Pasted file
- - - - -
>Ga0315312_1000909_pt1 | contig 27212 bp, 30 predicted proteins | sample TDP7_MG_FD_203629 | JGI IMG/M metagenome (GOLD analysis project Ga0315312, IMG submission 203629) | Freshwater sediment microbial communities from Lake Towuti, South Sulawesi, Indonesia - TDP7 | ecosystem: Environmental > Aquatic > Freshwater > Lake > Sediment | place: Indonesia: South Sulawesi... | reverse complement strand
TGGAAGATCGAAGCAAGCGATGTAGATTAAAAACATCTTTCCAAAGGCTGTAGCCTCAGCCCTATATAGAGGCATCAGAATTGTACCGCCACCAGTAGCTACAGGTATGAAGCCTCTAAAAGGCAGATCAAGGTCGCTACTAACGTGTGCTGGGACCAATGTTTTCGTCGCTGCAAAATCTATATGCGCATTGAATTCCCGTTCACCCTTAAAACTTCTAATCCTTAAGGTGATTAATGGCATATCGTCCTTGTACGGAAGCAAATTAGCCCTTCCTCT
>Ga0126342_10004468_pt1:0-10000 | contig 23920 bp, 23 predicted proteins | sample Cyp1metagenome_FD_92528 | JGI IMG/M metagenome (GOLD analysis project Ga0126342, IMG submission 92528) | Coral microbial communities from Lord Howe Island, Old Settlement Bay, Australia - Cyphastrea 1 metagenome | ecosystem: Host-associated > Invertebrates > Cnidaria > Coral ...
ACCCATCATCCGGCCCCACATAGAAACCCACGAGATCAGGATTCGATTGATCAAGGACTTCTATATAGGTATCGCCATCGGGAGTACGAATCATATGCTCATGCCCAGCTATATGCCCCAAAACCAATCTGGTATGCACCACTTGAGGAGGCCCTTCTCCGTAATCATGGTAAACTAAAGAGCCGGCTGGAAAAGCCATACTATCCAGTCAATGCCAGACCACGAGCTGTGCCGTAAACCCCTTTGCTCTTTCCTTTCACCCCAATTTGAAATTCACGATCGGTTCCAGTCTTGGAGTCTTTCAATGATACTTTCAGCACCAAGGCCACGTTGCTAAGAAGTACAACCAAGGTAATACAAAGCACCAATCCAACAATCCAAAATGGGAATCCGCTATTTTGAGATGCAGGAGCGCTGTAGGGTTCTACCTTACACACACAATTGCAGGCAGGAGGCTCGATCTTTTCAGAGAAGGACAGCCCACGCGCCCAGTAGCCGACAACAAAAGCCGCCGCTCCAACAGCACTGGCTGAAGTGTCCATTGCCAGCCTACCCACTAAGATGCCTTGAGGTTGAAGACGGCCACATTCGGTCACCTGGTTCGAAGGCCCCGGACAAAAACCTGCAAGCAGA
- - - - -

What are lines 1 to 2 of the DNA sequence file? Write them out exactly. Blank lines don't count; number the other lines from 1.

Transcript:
>Ga0315312_1000909_pt1 | contig 27212 bp, 30 predicted proteins | sample TDP7_MG_FD_203629 | JGI IMG/M metagenome (GOLD analysis project Ga0315312, IMG submission 203629) | Freshwater sediment microbial communities from Lake Towuti, South Sulawesi, Indonesia - TDP7 | ecosystem: Environmental > Aquatic > Freshwater > Lake > Sediment | place: Indonesia: South Sulawesi... | reverse complement strand
TGGAAGATCGAAGCAAGCGATGTAGATTAAAAACATCTTTCCAAAGGCTGTAGCCTCAGCCCTATATAGAGGCATCAGAATTGTACCGCCACCAGTAGCTACAGGTATGAAGCCTCTAAAAGGCAGATCAAGGTCGCTACTAACGTGTGCTGGGACCAATGTTTTCGTCGCTGCAAAATCTATATGCGCATTGAATTCCCGTTCACCCTTAAAACTTCTAATCCTTAAGGTGATTAATGGCATATCGTCCTTGTACGGAAGCAAATTAGCCCTTCCTCT